Not up to speed on all the specialized genres of literature out there? Thank goodness you have A Reader's Respite here to fill you in on the 411. (And you, in return, can fill us in on slang that isn't straight out of the 1990's.)
Familiar with dystopian literature? We weren't either. Chiefly because we weren't sure what the hell dystopian actually meant.
As it turns out, dystopia means - and we take this directly from the supreme source of knowlege, Wikipedia - "the vision of a society in which conditions of life are miserable and characterized by poverty, oppression, war, violence, disease, pollution, nuclear fallout and/or the abridgement of human rights, resulting in widespread unhappiness, suffering, and other kinds of pain."
Kinda like downtown Newark, New Jersey.
So really, you are familiar with dystopian literature. Classic examples of the genre include H.G. Well's The Time Machine, Huxley's Brave New World, and Rand's Atlas Shrugged.
Basically any novel that required a prescription of Xanax after reading.
But good dystopian literature can provide an insight into current societal trends and open our eyes to the bigger picture.
The Unit is a newly-released novel written by Swedish author Ninni Holmgvist (with an excellent translation by Marlaine Delargy) that explores our societal obsession with productivity.
How far could we, as a society, take the concept of "usefulness"? If a human being isn't productive and contributing to society, are they useful? And what, when it comes right down to it, does it mean to contribute to society as a whole?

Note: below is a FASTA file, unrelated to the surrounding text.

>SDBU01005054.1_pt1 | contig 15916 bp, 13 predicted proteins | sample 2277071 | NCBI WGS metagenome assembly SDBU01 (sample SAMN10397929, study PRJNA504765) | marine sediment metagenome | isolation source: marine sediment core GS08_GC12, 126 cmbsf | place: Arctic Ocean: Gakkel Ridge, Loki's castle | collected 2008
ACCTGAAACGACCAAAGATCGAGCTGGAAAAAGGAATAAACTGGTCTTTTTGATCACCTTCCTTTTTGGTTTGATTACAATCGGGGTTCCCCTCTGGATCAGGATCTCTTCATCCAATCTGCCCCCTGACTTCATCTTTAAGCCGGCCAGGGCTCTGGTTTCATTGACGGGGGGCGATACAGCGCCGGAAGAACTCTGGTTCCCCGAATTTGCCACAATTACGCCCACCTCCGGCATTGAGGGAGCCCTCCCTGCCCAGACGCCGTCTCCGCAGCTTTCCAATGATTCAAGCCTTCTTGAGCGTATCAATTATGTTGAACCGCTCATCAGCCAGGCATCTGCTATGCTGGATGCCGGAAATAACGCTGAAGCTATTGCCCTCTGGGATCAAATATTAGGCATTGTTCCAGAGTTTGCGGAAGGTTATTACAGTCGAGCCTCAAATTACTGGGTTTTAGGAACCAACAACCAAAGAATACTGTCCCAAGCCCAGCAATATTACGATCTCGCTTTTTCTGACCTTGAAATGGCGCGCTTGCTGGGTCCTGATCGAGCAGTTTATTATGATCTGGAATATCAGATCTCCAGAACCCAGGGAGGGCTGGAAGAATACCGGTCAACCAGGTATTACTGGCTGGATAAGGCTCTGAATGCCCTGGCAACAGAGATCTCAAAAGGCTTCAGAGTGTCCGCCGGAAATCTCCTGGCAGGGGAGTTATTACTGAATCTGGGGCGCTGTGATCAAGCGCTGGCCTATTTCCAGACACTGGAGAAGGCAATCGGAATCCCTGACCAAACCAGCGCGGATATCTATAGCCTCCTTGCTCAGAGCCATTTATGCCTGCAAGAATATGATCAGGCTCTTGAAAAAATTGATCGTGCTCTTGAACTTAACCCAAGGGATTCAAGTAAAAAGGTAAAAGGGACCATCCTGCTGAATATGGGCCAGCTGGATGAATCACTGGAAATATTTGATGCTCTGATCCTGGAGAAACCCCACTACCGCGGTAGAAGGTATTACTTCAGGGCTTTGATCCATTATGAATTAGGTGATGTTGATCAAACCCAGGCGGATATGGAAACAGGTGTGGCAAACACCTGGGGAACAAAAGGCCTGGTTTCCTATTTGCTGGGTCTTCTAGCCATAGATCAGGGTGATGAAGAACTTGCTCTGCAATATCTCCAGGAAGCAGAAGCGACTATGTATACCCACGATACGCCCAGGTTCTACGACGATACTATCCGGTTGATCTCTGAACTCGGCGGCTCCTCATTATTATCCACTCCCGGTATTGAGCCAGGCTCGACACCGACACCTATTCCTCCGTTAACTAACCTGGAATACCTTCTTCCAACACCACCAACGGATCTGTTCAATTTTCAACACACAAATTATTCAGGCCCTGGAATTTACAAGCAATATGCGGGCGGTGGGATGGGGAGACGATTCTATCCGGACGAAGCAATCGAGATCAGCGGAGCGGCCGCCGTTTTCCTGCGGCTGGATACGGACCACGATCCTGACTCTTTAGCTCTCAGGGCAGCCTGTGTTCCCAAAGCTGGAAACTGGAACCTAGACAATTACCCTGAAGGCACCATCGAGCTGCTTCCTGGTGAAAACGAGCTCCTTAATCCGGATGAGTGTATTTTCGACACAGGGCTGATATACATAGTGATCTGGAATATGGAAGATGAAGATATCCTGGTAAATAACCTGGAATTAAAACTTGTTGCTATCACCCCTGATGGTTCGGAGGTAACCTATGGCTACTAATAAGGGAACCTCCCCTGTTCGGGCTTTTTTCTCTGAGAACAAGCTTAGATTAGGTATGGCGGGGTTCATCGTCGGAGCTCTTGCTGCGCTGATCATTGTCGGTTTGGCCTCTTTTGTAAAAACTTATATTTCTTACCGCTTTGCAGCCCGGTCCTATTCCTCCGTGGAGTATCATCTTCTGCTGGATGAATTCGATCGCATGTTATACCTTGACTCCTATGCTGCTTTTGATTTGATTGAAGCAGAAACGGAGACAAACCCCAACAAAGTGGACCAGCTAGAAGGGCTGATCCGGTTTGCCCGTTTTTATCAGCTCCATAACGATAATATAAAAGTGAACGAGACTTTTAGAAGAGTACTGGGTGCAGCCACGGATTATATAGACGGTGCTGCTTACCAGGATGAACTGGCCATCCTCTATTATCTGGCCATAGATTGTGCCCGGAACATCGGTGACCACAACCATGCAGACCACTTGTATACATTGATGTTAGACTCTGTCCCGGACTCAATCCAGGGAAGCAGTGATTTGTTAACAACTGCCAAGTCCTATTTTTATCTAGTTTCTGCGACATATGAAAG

Enter Holmqvist's creepy world, where the "unproductive" members of society are made productive, whether they like it or not. No, we're not talking about a slave labor camp here. What if the non-productive amongst us were used to keep the productive folks, well, productive? Think organ donation before you're ready to give them up and you've got a good idea how creepy, yet eerily possible, Holmqvist's theory really is.
This novel is exceptionally well written with just the right balance of plausibility and darkness. Best of all, this is a novel that makes you question our morals and values as a society. The road to hell, as they say, is indeed paved with good intentions.
Highly recommended reading.
And now A Reader's Respite must go find a way to be productive and useful because somehow we're thinking that blogging just won't hack it.
In the mood to try this one out? You won't regret it! Leave us a comment if you're up for it and then check back here on September 17th to see if you won (international peeps, as always, are welcome to enter).